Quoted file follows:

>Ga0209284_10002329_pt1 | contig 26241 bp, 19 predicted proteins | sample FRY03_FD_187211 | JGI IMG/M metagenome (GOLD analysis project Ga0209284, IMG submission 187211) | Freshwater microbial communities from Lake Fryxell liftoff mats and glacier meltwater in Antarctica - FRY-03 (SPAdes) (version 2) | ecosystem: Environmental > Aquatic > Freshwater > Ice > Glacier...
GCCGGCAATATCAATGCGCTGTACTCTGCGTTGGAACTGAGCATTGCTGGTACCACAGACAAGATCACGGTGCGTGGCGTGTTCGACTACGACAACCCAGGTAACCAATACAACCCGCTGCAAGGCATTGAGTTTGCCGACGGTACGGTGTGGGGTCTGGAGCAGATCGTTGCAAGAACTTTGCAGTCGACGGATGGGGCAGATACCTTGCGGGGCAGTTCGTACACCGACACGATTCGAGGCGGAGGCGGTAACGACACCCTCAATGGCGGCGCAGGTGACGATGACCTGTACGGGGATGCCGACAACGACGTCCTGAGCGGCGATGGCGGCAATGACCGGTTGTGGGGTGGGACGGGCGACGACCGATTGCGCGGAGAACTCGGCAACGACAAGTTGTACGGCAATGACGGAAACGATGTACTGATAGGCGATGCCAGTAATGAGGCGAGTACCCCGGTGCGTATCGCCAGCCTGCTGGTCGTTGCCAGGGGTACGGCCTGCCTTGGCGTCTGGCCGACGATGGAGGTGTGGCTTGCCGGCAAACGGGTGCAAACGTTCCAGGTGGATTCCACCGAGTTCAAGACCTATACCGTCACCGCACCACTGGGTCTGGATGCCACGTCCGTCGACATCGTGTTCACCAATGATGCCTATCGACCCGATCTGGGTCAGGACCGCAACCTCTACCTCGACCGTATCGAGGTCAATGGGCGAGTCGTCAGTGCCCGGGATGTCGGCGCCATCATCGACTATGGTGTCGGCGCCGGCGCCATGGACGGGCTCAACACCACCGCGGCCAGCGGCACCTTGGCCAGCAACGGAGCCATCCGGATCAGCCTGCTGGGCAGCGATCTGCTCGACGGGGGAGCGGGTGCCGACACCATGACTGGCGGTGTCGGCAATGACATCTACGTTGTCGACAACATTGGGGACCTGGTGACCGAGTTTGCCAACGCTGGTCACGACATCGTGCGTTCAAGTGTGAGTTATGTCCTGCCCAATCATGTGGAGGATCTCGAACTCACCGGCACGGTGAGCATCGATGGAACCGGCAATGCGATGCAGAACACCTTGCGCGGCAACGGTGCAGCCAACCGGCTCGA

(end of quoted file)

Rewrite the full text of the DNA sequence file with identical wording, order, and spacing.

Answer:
>Ga0209284_10002329_pt1 | contig 26241 bp, 19 predicted proteins | sample FRY03_FD_187211 | JGI IMG/M metagenome (GOLD analysis project Ga0209284, IMG submission 187211) | Freshwater microbial communities from Lake Fryxell liftoff mats and glacier meltwater in Antarctica - FRY-03 (SPAdes) (version 2) | ecosystem: Environmental > Aquatic > Freshwater > Ice > Glacier...
GCCGGCAATATCAATGCGCTGTACTCTGCGTTGGAACTGAGCATTGCTGGTACCACAGACAAGATCACGGTGCGTGGCGTGTTCGACTACGACAACCCAGGTAACCAATACAACCCGCTGCAAGGCATTGAGTTTGCCGACGGTACGGTGTGGGGTCTGGAGCAGATCGTTGCAAGAACTTTGCAGTCGACGGATGGGGCAGATACCTTGCGGGGCAGTTCGTACACCGACACGATTCGAGGCGGAGGCGGTAACGACACCCTCAATGGCGGCGCAGGTGACGATGACCTGTACGGGGATGCCGACAACGACGTCCTGAGCGGCGATGGCGGCAATGACCGGTTGTGGGGTGGGACGGGCGACGACCGATTGCGCGGAGAACTCGGCAACGACAAGTTGTACGGCAATGACGGAAACGATGTACTGATAGGCGATGCCAGTAATGAGGCGAGTACCCCGGTGCGTATCGCCAGCCTGCTGGTCGTTGCCAGGGGTACGGCCTGCCTTGGCGTCTGGCCGACGATGGAGGTGTGGCTTGCCGGCAAACGGGTGCAAACGTTCCAGGTGGATTCCACCGAGTTCAAGACCTATACCGTCACCGCACCACTGGGTCTGGATGCCACGTCCGTCGACATCGTGTTCACCAATGATGCCTATCGACCCGATCTGGGTCAGGACCGCAACCTCTACCTCGACCGTATCGAGGTCAATGGGCGAGTCGTCAGTGCCCGGGATGTCGGCGCCATCATCGACTATGGTGTCGGCGCCGGCGCCATGGACGGGCTCAACACCACCGCGGCCAGCGGCACCTTGGCCAGCAACGGAGCCATCCGGATCAGCCTGCTGGGCAGCGATCTGCTCGACGGGGGAGCGGGTGCCGACACCATGACTGGCGGTGTCGGCAATGACATCTACGTTGTCGACAACATTGGGGACCTGGTGACCGAGTTTGCCAACGCTGGTCACGACATCGTGCGTTCAAGTGTGAGTTATGTCCTGCCCAATCATGTGGAGGATCTCGAACTCACCGGCACGGTGAGCATCGATGGAACCGGCAATGCGATGCAGAACACCTTGCGCGGCAACGGTGCAGCCAACCGGCTCGA